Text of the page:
Platelet-rich plasma (PRP) is made by centrifuging a sample of a person’s blood to isolate growth factors – molecules that trigger the growth of tissue and blood vessels. It is widely used to speed the repair of damaged bones and muscles, although its effectiveness is unclear. The treatment may work by stimulating tissue regeneration.
Sfakianoudis’s team has found that PRP also seems to rejuvenate older ovaries, and presented some of their results at the European Society of Human Reproduction and Embryology annual meeting in Helsinki, Finland, this month. When they injected PRP into the ovaries of menopausal women, they say it restarted their menstrual cycles, and enabled them to collect and fertilise the eggs that were released.
“I had a patient whose menopause had established five years ago, at the age of 40,” says Sfakianoudis. Six months after the team injected PRP into her ovaries, she experienced her first period since menopause.
Sfakianoudis’s team has since been able to collect three eggs from this woman. The researchers say they have successfully fertilised two using her husband’s sperm. These embryos are now on ice – the team is waiting until there are at least three before implanting some in her uterus.
The team isn’t sure how this technique works, but it may be that the PRP stimulates stem cells. Some research suggests a small number of stem cells continue making new eggs throughout a woman’s life, but we don’t know much about these yet. It’s possible that growth factors encourage such stem cells to regenerate tissue and produce ovulation hormones. “It’s biologically plausible,” says Sturmey.
Sfakianoudis’s team says it has given PRP in this way to around 30 women between the ages of 46 and 49, all of whom want to have children. The researchers say they have managed to isolate and fertilise eggs from most of them.
“It seems to work in about two-thirds of cases,” says Sfakianoudis. “We see changes in biochemical patterns, a restoration of menses, and egg recruitment and fertilisation.” His team has yet to implant any embryos in post-menopausal women, but hopes to do so in the coming months.
PRP has already been helpful for pregnancy in another group of women, says Sfakianoudis. Around 10 per cent of women who seek fertility treatment at his clinic have a uterus that embryos find difficult to attach to – whether due to cysts, scarring from miscarriages or having a thin uterine lining. “They are the most difficult to treat,” says Sfakianoudis.
But after injecting PRP into the uteruses of six women who had had multiple miscarriages and failed IVF attempts, three became pregnant through IVF. “They are now in their second trimester,” says Sfakianoudis.
Fertility aside, the technique could also be desirable for women who aren’t trying to conceive. The hormonal changes that trigger menopause can also make the heart, skin and bones more vulnerable to ageing and disease, while hot flushes can be very unpleasant. Many women are reluctant to take hormone replacement therapy to reduce these because of its link with breast cancer. Rejuvenating the ovaries with PRP could provide an alternative way to boost the supply of youthful hormones, delaying menopause symptoms.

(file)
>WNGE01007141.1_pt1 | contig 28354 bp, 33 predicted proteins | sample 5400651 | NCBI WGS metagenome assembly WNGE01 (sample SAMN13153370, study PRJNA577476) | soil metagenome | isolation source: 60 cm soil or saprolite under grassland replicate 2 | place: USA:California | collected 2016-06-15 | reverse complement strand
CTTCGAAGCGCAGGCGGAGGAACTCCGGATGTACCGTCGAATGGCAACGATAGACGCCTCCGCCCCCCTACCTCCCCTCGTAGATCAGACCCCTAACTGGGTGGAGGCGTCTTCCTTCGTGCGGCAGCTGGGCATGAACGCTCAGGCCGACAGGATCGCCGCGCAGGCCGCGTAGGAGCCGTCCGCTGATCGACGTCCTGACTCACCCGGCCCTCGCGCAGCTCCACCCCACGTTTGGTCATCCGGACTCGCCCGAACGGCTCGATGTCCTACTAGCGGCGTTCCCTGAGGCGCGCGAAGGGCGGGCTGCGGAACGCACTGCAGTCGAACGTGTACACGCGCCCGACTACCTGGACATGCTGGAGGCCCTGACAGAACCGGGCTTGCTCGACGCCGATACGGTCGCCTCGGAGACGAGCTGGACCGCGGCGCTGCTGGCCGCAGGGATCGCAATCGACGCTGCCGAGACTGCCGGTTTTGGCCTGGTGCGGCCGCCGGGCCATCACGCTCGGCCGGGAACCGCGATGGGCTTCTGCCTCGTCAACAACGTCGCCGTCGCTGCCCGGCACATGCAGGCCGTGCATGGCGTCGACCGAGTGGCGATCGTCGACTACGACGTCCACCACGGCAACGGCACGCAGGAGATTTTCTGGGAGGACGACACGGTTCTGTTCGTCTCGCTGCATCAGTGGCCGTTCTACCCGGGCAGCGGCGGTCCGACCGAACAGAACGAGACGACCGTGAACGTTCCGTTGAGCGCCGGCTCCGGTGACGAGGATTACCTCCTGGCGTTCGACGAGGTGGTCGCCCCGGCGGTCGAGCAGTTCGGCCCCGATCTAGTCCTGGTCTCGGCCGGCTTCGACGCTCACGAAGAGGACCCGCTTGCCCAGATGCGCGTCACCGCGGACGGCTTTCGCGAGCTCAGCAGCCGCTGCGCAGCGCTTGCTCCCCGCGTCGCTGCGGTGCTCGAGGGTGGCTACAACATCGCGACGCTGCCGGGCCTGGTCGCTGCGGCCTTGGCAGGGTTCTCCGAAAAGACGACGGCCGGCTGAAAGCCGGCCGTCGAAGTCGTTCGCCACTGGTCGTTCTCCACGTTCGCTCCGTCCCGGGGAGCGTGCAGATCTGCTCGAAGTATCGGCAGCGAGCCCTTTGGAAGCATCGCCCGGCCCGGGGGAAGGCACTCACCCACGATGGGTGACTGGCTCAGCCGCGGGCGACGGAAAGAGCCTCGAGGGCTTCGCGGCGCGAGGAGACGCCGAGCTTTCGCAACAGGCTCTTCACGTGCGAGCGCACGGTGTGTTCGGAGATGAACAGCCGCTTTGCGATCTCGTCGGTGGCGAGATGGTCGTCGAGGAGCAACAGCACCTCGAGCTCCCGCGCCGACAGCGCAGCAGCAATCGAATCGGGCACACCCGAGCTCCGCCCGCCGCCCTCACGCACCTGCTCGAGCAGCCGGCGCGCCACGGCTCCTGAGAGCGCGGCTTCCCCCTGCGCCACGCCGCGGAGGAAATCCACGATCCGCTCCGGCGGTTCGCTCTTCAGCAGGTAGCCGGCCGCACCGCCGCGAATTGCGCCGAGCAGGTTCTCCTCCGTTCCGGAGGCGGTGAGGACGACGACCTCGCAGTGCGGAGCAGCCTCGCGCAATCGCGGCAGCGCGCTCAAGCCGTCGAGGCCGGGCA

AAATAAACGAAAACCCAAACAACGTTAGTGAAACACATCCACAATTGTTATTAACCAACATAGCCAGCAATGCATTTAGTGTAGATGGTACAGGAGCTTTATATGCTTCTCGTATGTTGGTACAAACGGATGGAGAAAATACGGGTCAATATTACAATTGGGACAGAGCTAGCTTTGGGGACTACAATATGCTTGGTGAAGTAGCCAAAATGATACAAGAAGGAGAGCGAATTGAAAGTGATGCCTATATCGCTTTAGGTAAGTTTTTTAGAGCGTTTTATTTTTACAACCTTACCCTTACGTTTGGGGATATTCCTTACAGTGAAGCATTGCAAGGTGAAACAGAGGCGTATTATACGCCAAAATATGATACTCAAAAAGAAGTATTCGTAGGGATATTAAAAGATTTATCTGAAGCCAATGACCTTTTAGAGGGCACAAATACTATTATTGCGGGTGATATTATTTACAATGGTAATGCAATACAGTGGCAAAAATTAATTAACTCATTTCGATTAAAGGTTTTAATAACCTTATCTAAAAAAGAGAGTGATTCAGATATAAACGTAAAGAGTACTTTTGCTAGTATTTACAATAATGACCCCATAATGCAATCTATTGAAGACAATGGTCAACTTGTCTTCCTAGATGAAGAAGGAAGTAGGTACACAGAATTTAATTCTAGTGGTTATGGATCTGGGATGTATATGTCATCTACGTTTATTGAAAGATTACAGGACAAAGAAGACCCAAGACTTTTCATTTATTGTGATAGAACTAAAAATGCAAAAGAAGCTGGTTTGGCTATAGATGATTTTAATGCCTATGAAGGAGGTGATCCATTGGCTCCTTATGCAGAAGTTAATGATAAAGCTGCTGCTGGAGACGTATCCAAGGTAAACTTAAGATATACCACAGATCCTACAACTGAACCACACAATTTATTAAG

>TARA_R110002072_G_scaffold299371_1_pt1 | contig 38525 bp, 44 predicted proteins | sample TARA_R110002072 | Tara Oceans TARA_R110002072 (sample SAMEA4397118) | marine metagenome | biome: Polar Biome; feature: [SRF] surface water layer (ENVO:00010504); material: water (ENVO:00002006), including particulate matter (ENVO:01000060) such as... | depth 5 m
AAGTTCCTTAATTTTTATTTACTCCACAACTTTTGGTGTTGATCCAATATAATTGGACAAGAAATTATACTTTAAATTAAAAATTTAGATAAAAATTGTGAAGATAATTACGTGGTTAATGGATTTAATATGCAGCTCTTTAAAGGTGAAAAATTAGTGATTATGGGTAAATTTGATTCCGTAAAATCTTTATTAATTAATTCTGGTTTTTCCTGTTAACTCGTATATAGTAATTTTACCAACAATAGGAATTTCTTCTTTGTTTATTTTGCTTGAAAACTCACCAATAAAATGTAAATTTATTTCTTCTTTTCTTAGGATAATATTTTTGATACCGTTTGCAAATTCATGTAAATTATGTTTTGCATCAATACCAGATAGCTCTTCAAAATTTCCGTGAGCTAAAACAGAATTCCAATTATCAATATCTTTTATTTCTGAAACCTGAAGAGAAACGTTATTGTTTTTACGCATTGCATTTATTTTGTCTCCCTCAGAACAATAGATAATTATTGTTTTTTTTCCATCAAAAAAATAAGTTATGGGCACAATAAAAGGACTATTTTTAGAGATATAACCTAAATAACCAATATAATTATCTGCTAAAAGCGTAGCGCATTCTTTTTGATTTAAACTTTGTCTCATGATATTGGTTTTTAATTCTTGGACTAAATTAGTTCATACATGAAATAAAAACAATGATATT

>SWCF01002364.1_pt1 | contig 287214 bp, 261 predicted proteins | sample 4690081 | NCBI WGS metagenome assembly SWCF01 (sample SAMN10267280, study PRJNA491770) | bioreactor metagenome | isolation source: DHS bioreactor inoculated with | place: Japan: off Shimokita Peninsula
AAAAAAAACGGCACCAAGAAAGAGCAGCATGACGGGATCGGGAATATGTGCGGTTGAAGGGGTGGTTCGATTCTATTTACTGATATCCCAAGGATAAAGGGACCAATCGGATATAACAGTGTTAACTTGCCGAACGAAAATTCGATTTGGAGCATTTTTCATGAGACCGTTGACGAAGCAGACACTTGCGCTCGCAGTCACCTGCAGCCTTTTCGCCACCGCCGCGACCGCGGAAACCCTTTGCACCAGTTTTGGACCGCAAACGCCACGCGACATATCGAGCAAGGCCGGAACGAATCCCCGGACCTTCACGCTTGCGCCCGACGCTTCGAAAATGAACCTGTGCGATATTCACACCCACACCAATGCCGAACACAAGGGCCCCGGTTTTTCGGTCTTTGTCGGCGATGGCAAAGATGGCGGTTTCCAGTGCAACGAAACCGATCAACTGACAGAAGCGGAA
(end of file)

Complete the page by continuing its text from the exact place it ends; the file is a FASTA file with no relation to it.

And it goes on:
However, Sfakianoudis’s team hasn’t yet published any of its findings. “We need larger studies before we can know for sure how effective the treatment is,” says Sfakianoudis.
“One woman had been in menopause for 5 years. Six months after treatment, she had a period“
Some have raised concerns about the safety and efficacy of the procedure, saying the team should have tested the approach in animals first. “This experiment would not have been allowed to take place in the UK,” says Sturmey. “The researchers need to do some more work to make sure that the resulting eggs are OK,” says Adam Balen at the British Fertility Society.
To know if the technique really does improve fertility, the team will also need to carry out randomised trials, in which a control group isn’t given PRP.
Virginia Bolton, an embryologist at Guy’s and St Thomas’ Hospital in London, is also sceptical. “It is dangerous to get excited about something before you have sufficient evidence it works,” she says. New techniques often find their way into the fertility clinic without strong evidence, thanks to huge demand from people who are often willing to spend their life savings to have a child, she says.
If the technique does hold up under further investigation, it could raise ethical questions over the upper age limits of pregnancy – and whether there should be any. “I lay awake last night turning this over in my mind,” says Sturmey. “Where would the line be drawn?”
Health issues like gestational diabetes, pre-eclampsia and miscarriage are all more common in older women. “It would require a big debate,” says Sturmey.
Sperm home test kit
How are the little swimmers doing? Low sperm counts or poor sperm quality are behind around a third of cases of couples who can’t conceive. A visit to a clinic for a test can be awkward, but a smartphone-based system lets men determine whether that’s necessary by checking their fertility at home.